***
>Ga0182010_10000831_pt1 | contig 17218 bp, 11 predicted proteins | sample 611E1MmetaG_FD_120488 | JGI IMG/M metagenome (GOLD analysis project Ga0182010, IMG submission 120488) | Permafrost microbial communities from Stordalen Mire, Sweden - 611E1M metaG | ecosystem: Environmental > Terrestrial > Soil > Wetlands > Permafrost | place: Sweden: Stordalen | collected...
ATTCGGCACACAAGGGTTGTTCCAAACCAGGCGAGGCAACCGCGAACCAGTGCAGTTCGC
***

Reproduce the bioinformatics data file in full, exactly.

>Ga0182010_10000831_pt1 | contig 17218 bp, 11 predicted proteins | sample 611E1MmetaG_FD_120488 | JGI IMG/M metagenome (GOLD analysis project Ga0182010, IMG submission 120488) | Permafrost microbial communities from Stordalen Mire, Sweden - 611E1M metaG | ecosystem: Environmental > Terrestrial > Soil > Wetlands > Permafrost | place: Sweden: Stordalen | collected...
ATTCGGCACACAAGGGTTGTTCCAAACCAGGCGAGGCAACCGCGAACCAGTGCAGTTCGC